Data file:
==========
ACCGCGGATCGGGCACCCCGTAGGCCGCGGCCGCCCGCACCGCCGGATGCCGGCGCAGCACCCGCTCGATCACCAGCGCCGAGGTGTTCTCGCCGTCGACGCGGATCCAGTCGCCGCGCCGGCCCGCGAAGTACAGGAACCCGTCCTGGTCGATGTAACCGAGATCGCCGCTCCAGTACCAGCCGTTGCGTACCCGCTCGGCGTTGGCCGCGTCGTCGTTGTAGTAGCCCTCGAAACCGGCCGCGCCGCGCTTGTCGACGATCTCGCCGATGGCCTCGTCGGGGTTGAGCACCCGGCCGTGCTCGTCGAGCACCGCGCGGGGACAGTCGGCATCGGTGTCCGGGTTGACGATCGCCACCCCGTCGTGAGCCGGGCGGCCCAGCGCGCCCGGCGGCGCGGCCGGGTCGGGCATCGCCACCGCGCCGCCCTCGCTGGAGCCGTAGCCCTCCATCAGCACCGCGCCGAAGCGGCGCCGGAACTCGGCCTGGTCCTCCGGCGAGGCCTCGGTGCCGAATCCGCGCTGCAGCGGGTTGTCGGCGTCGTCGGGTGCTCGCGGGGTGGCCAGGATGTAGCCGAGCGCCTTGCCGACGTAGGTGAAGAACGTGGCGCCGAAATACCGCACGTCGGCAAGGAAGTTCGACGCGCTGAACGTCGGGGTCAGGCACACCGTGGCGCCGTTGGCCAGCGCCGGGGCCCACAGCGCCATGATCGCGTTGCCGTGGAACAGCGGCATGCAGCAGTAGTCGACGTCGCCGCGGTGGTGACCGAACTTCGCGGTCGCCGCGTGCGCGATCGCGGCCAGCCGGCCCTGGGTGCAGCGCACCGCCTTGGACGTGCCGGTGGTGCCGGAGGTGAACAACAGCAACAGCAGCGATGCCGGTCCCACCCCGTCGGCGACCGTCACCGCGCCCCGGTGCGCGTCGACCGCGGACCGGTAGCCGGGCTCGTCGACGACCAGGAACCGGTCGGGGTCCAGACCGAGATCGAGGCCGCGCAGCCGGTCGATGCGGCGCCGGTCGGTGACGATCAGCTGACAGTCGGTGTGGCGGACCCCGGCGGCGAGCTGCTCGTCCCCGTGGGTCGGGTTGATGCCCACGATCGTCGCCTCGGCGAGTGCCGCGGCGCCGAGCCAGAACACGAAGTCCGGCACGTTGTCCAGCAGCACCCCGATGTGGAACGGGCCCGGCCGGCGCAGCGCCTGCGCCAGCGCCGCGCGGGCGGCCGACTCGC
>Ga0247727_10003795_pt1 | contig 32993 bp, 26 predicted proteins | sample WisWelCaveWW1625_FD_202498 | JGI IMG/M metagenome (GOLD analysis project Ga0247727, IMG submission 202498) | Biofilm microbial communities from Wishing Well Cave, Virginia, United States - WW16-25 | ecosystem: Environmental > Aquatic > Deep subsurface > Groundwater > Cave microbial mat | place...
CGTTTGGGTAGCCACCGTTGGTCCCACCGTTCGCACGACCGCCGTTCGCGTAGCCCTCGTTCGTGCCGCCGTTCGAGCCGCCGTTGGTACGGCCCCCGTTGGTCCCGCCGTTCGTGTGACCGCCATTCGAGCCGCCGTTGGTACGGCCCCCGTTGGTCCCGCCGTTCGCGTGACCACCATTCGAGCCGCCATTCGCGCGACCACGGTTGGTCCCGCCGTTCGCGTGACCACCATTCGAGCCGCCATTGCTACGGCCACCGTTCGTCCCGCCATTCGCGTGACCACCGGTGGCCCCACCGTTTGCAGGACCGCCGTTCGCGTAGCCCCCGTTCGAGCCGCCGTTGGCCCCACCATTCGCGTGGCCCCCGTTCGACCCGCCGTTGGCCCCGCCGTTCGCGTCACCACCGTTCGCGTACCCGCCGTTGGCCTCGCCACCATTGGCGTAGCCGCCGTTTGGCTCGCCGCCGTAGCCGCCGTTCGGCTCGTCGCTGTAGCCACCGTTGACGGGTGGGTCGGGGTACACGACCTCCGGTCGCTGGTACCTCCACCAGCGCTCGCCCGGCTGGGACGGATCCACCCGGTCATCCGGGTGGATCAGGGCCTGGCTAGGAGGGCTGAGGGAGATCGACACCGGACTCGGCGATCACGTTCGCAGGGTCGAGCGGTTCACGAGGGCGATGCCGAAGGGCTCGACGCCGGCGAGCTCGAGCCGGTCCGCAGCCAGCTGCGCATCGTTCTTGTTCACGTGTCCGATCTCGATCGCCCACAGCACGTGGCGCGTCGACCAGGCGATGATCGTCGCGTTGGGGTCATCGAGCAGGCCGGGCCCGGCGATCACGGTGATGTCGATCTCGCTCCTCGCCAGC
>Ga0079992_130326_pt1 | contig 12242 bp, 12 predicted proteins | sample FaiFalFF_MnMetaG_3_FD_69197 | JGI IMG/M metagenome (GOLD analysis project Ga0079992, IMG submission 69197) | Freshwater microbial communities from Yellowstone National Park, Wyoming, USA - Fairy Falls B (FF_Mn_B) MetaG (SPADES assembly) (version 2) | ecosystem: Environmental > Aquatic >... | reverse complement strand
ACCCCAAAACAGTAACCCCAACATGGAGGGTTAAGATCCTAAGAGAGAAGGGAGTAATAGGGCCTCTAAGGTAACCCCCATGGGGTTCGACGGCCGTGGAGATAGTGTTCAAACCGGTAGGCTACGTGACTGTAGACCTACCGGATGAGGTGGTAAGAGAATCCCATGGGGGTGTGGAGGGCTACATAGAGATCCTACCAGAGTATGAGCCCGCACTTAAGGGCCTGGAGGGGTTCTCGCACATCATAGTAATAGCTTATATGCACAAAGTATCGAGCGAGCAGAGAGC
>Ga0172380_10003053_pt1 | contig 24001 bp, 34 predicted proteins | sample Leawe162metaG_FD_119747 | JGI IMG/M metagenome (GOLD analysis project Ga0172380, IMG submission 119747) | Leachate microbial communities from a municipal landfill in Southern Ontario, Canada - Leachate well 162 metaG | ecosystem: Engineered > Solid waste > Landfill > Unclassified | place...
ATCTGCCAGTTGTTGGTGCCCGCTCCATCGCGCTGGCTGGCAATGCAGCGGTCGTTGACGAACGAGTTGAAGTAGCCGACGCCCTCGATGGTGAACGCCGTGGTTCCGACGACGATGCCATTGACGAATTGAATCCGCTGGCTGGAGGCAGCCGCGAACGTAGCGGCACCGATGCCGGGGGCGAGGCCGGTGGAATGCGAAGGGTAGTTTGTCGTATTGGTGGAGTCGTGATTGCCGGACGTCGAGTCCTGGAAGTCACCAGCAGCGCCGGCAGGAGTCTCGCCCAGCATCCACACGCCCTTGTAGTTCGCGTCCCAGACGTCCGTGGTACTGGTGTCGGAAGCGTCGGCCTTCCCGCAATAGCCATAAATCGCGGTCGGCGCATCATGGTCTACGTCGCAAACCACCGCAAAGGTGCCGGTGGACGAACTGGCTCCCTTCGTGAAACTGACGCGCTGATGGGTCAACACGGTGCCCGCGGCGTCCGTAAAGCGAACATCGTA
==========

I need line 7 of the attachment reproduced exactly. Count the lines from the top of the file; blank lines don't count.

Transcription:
ATCTGCCAGTTGTTGGTGCCCGCTCCATCGCGCTGGCTGGCAATGCAGCGGTCGTTGACGAACGAGTTGAAGTAGCCGACGCCCTCGATGGTGAACGCCGTGGTTCCGACGACGATGCCATTGACGAATTGAATCCGCTGGCTGGAGGCAGCCGCGAACGTAGCGGCACCGATGCCGGGGGCGAGGCCGGTGGAATGCGAAGGGTAGTTTGTCGTATTGGTGGAGTCGTGATTGCCGGACGTCGAGTCCTGGAAGTCACCAGCAGCGCCGGCAGGAGTCTCGCCCAGCATCCACACGCCCTTGTAGTTCGCGTCCCAGACGTCCGTGGTACTGGTGTCGGAAGCGTCGGCCTTCCCGCAATAGCCATAAATCGCGGTCGGCGCATCATGGTCTACGTCGCAAACCACCGCAAAGGTGCCGGTGGACGAACTGGCTCCCTTCGTGAAACTGACGCGCTGATGGGTCAACACGGTGCCCGCGGCGTCCGTAAAGCGAACATCGTA